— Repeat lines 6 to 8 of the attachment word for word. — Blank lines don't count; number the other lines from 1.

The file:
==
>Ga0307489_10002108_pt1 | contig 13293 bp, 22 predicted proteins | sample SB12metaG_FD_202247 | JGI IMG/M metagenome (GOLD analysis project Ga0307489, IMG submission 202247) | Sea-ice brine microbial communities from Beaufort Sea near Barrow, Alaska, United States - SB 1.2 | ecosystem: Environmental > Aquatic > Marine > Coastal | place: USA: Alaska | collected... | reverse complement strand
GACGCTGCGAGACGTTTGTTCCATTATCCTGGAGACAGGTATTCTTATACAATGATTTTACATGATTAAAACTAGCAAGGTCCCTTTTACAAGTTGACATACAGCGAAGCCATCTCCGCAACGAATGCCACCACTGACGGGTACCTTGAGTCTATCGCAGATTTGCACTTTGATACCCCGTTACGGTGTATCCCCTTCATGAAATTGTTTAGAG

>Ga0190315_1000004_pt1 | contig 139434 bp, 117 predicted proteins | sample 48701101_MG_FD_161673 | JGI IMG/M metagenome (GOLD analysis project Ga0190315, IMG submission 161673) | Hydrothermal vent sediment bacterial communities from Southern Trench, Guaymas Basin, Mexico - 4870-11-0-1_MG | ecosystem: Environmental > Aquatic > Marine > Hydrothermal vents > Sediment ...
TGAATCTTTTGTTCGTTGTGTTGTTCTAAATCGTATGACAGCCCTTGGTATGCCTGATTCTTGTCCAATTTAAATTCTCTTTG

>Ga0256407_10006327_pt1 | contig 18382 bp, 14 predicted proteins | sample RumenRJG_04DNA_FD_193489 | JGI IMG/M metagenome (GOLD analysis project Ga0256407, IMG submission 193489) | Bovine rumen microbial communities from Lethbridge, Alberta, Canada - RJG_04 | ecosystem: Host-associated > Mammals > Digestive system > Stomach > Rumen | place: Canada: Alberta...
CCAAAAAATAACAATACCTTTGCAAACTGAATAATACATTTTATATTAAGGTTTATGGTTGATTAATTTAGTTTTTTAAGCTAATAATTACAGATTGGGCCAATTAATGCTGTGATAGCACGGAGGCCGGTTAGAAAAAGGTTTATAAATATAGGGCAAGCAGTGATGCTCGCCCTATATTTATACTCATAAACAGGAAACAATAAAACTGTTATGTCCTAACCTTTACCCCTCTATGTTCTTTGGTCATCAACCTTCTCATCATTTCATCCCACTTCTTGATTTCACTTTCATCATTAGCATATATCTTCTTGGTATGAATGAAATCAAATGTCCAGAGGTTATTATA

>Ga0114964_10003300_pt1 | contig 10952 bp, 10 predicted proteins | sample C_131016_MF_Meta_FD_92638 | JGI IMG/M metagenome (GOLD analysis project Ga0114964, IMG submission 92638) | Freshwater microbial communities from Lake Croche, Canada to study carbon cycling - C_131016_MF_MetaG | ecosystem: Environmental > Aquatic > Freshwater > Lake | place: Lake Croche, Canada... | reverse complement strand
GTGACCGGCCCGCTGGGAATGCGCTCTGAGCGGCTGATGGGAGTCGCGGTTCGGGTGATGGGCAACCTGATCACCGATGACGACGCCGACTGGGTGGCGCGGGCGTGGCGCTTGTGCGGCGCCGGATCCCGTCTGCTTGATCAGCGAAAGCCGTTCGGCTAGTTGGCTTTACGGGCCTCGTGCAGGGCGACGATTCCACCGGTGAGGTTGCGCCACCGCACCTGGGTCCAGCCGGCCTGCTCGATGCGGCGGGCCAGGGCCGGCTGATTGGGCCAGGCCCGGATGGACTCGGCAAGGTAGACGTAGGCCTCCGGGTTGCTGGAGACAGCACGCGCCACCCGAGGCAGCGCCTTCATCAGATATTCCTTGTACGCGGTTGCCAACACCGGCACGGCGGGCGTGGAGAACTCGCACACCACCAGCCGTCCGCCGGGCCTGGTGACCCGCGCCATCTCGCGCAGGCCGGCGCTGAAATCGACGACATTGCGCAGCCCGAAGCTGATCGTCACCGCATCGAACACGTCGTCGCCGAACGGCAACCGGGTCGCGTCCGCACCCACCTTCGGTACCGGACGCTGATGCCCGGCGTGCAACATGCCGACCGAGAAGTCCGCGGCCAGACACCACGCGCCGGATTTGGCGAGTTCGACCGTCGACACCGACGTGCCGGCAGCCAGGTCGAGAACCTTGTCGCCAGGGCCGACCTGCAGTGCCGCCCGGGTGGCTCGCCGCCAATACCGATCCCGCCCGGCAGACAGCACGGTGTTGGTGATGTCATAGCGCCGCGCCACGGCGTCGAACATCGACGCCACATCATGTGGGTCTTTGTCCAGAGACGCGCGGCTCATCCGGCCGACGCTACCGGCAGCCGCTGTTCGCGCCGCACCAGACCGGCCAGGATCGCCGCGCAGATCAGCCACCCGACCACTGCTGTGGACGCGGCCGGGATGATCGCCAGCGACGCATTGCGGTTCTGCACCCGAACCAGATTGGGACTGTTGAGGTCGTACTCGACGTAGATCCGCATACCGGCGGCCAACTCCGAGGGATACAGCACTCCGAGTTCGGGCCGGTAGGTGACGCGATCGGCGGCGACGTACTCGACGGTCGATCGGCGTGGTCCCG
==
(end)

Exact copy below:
CCAAAAAATAACAATACCTTTGCAAACTGAATAATACATTTTATATTAAGGTTTATGGTTGATTAATTTAGTTTTTTAAGCTAATAATTACAGATTGGGCCAATTAATGCTGTGATAGCACGGAGGCCGGTTAGAAAAAGGTTTATAAATATAGGGCAAGCAGTGATGCTCGCCCTATATTTATACTCATAAACAGGAAACAATAAAACTGTTATGTCCTAACCTTTACCCCTCTATGTTCTTTGGTCATCAACCTTCTCATCATTTCATCCCACTTCTTGATTTCACTTTCATCATTAGCATATATCTTCTTGGTATGAATGAAATCAAATGTCCAGAGGTTATTATA

>Ga0114964_10003300_pt1 | contig 10952 bp, 10 predicted proteins | sample C_131016_MF_Meta_FD_92638 | JGI IMG/M metagenome (GOLD analysis project Ga0114964, IMG submission 92638) | Freshwater microbial communities from Lake Croche, Canada to study carbon cycling - C_131016_MF_MetaG | ecosystem: Environmental > Aquatic > Freshwater > Lake | place: Lake Croche, Canada... | reverse complement strand
GTGACCGGCCCGCTGGGAATGCGCTCTGAGCGGCTGATGGGAGTCGCGGTTCGGGTGATGGGCAACCTGATCACCGATGACGACGCCGACTGGGTGGCGCGGGCGTGGCGCTTGTGCGGCGCCGGATCCCGTCTGCTTGATCAGCGAAAGCCGTTCGGCTAGTTGGCTTTACGGGCCTCGTGCAGGGCGACGATTCCACCGGTGAGGTTGCGCCACCGCACCTGGGTCCAGCCGGCCTGCTCGATGCGGCGGGCCAGGGCCGGCTGATTGGGCCAGGCCCGGATGGACTCGGCAAGGTAGACGTAGGCCTCCGGGTTGCTGGAGACAGCACGCGCCACCCGAGGCAGCGCCTTCATCAGATATTCCTTGTACGCGGTTGCCAACACCGGCACGGCGGGCGTGGAGAACTCGCACACCACCAGCCGTCCGCCGGGCCTGGTGACCCGCGCCATCTCGCGCAGGCCGGCGCTGAAATCGACGACATTGCGCAGCCCGAAGCTGATCGTCACCGCATCGAACACGTCGTCGCCGAACGGCAACCGGGTCGCGTCCGCACCCACCTTCGGTACCGGACGCTGATGCCCGGCGTGCAACATGCCGACCGAGAAGTCCGCGGCCAGACACCACGCGCCGGATTTGGCGAGTTCGACCGTCGACACCGACGTGCCGGCAGCCAGGTCGAGAACCTTGTCGCCAGGGCCGACCTGCAGTGCCGCCCGGGTGGCTCGCCGCCAATACCGATCCCGCCCGGCAGACAGCACGGTGTTGGTGATGTCATAGCGCCGCGCCACGGCGTCGAACATCGACGCCACATCATGTGGGTCTTTGTCCAGAGACGCGCGGCTCATCCGGCCGACGCTACCGGCAGCCGCTGTTCGCGCCGCACCAGACCGGCCAGGATCGCCGCGCAGATCAGCCACCCGACCACTGCTGTGGACGCGGCCGGGATGATCGCCAGCGACGCATTGCGGTTCTGCACCCGAACCAGATTGGGACTGTTGAGGTCGTACTCGACGTAGATCCGCATACCGGCGGCCAACTCCGAGGGATACAGCACTCCGAGTTCGGGCCGGTAGGTGACGCGATCGGCGGCGACGTACTCGACGGTCGATCGGCGTGGTCCCG